Throwback Thursday: “Not Exactly A Tall Glass of Water”

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“Water crisis” is not something I’m often used to hearing… in fact I cannot even recall a time when clean water was not accessible to me. However, the fact of the matter is humanity is facing a huge water crisis! Not convinced? Prepare yourself to dry-swallow these next shocking facts:

  • 780 million people lack access to clean water- that’s more people than the population of two and a half times the number of people who live in  the United States.
  • Of these 780 million, 3.4 million people die each year from water-related disease- that’s almost the entire city of Los Angeles.
  • An American taking a five-minute shower uses more water than the average person in a developing country slum uses for an entire day.
  • More people in the world have a mobile phone than a toilet.

I don’t usually think about how long my morning shower is, but right now I cannot help but think about our brothers and sisters in developing countries. Luckily, for the past two decades water.org has been at the forefront of the global water crisis – spreading awareness and relief with one goal in mind: “safe water and the dignity of a toilet for all, in our lifetime.”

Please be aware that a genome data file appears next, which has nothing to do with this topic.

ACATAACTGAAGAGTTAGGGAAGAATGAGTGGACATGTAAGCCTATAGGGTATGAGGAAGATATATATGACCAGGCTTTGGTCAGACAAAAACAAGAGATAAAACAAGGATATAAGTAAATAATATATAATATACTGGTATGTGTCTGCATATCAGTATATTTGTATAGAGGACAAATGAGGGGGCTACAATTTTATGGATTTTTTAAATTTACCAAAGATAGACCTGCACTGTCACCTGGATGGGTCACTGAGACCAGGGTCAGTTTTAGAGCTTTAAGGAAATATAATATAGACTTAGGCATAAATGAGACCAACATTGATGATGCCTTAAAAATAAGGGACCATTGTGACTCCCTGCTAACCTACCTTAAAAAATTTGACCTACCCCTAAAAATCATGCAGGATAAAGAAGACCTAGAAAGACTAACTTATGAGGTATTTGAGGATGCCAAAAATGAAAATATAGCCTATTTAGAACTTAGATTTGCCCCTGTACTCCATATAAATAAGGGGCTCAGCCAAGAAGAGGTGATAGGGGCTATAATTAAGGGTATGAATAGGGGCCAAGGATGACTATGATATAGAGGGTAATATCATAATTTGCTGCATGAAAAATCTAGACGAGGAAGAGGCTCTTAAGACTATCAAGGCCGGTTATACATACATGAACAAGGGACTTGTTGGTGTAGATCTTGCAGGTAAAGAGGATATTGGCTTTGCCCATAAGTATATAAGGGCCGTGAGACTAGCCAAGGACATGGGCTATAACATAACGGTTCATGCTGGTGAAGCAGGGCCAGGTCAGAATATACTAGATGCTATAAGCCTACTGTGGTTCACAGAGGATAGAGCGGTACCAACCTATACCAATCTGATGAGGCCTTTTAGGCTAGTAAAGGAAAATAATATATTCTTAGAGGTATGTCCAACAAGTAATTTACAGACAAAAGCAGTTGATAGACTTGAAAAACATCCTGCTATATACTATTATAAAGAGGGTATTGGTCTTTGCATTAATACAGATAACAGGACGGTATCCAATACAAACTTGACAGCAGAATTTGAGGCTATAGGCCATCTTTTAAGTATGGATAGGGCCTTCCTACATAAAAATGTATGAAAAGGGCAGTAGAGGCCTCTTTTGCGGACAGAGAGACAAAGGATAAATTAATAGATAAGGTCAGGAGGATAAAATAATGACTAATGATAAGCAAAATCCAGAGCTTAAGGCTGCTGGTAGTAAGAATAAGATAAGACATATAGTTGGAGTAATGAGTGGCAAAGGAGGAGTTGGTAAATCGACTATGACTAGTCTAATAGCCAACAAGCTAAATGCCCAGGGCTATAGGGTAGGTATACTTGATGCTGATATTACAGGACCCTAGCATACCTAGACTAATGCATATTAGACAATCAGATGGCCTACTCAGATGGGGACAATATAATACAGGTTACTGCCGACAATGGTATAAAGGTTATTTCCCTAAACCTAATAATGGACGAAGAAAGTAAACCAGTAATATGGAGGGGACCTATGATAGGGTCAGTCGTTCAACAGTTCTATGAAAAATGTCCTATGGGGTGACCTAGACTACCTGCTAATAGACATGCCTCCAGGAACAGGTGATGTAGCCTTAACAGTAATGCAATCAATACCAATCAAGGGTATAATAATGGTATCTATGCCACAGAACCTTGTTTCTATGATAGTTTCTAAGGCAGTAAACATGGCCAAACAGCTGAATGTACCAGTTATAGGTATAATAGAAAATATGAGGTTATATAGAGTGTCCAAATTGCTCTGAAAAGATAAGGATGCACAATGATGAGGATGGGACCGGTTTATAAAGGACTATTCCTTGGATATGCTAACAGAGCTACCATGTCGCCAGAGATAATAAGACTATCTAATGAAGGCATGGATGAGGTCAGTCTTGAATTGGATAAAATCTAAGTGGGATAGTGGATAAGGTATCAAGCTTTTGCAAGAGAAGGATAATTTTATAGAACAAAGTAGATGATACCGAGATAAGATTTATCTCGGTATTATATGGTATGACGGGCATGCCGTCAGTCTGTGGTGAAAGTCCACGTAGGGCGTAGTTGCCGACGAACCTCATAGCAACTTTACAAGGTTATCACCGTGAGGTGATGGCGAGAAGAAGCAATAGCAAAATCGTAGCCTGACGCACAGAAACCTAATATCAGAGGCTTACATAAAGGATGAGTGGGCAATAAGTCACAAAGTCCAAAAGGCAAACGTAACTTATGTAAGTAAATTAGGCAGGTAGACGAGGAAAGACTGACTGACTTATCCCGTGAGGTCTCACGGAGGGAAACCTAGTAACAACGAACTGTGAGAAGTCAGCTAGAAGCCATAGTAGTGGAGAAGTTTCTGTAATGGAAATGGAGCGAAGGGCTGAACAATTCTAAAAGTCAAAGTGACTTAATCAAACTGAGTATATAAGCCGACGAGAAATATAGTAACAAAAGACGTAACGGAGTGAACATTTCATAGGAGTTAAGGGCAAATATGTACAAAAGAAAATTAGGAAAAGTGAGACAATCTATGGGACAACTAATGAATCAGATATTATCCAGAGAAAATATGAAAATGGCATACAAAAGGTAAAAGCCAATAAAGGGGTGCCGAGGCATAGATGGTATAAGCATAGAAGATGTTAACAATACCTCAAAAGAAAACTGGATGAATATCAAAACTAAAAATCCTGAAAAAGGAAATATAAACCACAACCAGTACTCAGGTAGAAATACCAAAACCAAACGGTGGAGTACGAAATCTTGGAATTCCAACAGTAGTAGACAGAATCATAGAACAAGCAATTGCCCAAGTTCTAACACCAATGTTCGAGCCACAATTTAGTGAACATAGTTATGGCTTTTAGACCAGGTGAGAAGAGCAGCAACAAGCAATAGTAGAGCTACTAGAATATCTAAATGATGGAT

Water.org was originally the 1990 American nonprofit “WaterPartners International.” It wasn’t until a merger with a similar organization, H20 Africa, in 2009 when Water.org was co-founded by Matt Damon and Gary White (yes, THE Matt Damon). Under Damon and White’s direction Water.org has made clear that this global water and sanitation crisis is far too serious for a little charity to mop up. Beyond implementing direct care and relief, this dynamic duo have been pressuring those who work in the water sector for new solutions and models, an increase in transparency and lasting partnerships for long-term change.

What can we do? Obviously you can donate, but if you’re a financially strained college student such as myself, simply pass along the message. The more people know the more people will help!

Follow this link to water.org to learn more: http://water.org/water-crisis/water-facts/water/

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